Pebble Beach, CA Alzheimer's Victims Going To The Hospital Often End Up In A Nursing Home Or Worse, Pass Away : View From A Private Duty Caregiverby Richard Kuehn on 06/27/12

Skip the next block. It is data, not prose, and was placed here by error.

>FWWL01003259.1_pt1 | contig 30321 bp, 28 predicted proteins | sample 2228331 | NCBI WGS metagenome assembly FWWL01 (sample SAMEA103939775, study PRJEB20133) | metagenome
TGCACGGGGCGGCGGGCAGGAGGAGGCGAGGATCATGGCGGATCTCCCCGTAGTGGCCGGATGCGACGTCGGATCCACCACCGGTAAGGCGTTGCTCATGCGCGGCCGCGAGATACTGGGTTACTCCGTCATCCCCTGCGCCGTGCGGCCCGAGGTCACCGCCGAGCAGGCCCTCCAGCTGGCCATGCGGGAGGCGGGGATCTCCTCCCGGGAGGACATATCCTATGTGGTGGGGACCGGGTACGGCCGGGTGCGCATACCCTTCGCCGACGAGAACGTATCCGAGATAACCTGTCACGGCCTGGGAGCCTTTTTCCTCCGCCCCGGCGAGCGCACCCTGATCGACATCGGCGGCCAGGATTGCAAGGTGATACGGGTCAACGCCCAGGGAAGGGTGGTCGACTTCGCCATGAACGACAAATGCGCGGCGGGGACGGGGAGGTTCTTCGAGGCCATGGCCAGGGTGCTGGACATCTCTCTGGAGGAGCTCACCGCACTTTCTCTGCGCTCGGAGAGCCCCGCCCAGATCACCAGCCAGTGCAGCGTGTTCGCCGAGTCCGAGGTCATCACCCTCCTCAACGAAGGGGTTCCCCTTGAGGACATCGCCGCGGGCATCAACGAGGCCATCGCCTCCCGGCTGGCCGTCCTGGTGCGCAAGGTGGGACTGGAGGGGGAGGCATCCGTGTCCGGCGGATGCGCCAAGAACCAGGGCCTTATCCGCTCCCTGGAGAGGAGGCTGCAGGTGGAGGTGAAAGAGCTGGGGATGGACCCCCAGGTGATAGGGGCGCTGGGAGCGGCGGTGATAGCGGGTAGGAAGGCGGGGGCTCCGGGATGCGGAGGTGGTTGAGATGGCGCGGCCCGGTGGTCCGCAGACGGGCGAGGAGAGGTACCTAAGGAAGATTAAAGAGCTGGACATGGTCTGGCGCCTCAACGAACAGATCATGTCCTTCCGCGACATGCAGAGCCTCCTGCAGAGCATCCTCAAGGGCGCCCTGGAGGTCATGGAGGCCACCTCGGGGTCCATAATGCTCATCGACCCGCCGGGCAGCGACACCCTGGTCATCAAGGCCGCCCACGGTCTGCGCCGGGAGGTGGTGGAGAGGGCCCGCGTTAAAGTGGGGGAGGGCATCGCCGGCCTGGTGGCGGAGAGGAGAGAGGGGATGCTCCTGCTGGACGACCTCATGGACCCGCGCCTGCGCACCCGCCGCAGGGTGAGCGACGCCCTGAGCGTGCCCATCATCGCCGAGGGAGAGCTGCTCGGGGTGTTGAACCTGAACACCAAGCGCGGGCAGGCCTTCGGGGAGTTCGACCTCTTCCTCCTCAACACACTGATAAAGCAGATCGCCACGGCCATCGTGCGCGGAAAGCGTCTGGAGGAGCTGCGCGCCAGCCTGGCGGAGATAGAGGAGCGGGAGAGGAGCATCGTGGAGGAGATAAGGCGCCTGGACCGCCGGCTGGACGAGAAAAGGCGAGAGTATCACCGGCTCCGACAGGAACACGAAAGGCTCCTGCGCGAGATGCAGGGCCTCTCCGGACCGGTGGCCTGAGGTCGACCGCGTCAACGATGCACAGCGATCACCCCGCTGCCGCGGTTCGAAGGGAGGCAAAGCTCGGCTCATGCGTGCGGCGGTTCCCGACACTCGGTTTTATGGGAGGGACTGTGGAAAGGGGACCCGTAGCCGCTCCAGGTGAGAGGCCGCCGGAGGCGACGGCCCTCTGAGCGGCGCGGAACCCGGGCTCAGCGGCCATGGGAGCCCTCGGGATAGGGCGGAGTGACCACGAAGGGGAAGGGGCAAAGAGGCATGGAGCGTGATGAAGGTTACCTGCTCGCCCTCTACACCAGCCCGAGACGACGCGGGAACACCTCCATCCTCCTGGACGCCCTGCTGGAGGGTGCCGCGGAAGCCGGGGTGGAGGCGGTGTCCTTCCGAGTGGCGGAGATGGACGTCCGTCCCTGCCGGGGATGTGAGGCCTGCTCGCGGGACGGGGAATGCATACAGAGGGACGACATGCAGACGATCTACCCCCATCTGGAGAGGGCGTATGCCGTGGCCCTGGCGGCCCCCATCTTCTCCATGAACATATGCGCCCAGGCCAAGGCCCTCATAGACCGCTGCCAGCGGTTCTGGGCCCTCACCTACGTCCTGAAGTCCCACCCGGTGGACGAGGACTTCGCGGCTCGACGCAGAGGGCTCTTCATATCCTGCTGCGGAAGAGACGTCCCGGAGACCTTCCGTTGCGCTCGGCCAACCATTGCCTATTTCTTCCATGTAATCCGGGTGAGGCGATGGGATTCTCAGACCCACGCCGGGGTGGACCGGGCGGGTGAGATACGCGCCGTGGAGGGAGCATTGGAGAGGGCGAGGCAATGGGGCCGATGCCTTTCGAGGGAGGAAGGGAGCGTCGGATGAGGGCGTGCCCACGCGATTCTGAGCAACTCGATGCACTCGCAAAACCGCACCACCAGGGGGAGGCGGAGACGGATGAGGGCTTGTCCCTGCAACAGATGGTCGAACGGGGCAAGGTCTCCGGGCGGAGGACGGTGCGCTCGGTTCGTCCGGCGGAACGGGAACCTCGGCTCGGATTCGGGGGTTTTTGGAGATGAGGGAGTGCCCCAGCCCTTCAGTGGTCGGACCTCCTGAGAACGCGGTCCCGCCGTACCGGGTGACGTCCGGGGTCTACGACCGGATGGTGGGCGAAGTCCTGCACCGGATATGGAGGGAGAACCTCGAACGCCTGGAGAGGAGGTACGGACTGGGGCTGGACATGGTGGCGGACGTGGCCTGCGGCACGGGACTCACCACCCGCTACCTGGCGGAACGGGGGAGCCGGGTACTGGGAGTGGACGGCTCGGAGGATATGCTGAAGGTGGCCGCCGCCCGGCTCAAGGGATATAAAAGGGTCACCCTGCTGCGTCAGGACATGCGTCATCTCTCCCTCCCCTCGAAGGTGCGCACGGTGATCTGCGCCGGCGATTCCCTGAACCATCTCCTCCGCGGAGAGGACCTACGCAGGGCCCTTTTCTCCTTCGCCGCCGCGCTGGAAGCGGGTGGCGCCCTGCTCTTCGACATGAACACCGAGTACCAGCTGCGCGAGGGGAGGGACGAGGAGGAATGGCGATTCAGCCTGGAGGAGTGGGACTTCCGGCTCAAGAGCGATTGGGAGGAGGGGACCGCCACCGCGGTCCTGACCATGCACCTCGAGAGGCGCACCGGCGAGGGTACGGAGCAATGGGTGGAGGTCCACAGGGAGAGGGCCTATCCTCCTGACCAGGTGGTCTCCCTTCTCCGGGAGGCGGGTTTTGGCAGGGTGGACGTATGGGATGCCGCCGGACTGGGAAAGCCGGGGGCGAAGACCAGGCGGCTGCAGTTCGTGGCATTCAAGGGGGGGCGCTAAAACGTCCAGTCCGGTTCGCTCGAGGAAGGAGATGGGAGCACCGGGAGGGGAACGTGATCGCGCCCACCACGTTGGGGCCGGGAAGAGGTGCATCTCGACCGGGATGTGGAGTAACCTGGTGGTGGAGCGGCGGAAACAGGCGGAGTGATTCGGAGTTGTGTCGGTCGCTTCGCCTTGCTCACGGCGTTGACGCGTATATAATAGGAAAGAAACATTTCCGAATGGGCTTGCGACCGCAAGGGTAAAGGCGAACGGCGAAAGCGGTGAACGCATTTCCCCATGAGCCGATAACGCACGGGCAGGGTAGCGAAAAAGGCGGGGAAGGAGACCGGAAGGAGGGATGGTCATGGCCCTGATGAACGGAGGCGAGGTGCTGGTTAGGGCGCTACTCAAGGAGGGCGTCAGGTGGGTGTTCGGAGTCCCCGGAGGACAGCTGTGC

At Family inHome Caregiving, we work with a number of people suffering from Alzheimer's disease on a daily basis. It's difficult to see them struggle through the many phases of the disease, and even more difficult when you see them hospitalized. Many have slip and falls and there are myriad other problems that happen in the later stages of the disease which can land them in the hospital. Some of them forget how to do what most of us take for granted, going to the bathroom regularly or chewing and swallowing food. Hospitalization can be devastating, not just on a physical level but emotionally, as those with Alzheimer's disease loathe being taken out of their familiar surroundings. It was good to see the many issues those suffering from Alzheimer's disease face publicized in the mainstream press. People with dementia are far more likely to be hospitalized than those the same age without dementia, and many of the reasons are preventable. Common reasons include an unnoticed infection like a Urinary Track Infection (UTI). Those with Alzheimer's disease or dementia often don't know how to tell someone when they are suffering, or they don't want to bother those helping them. A new study found that being hospitalized increases the chances that a person with Alzheimer's will be moved into a nursing home or die within the next year. The risk is even higher for those with delirium, a state of extra confusion and agitation during their stay. The study found that each year, in fairly high functioning Alzheimer's victims, about 4% of the patients who weren't hospitalized ended up in a nursing home and 2% died. But a whopping 29% of those hospitalized ended up in a nursing home and 43% of those who suffered from delirium while in the hospital were institutionalized. Of those who survived the hospital stay, 9% died in the following year and 15% of those with delirium did. The study was reported on Monday in the journal Annals of Internal Medicine. Alzheimer's experts are now recommending caregivers take extra measures to try and recognize early signs of UTI's, dehydration and other potential illnesses which could land the Alzheimer's patient in the hospital. Caregivers should be alert for any new symptoms which could range from irritability to pain to hallucinations. If the person does have to be hospitalized, the study recommends getting a private room, avoid waking the patient at night, and limiting the time in the emergency room. In addition, the more a family person or another well known face can appear in the room, the more comfortable the person is likely to be in their new surroundings. I took care of my grandmother for five years. She had Alzheimer's disease and she was in and out of the hospital several times with UTI's, other illnesses and a broken hip from falling. Thankfully, she made it through a number of these events before passing away last year at the age of 97. But it was definitely a traumatic experience for her every time she was hospitalized, and I believe much of this was just the terror she felt at being in a new place and not knowing why. Regular readers of my blog know that I am a big supporter of the Alzheimer's Association, which has a 24-hour help line at 800-272-3900. They are also the largest private supporter of Alzheimer's research in the United States. Please help them with their important mission if you can by clicking on this link for Family inHome Caregiving fundraising site for Alzheimer's Association.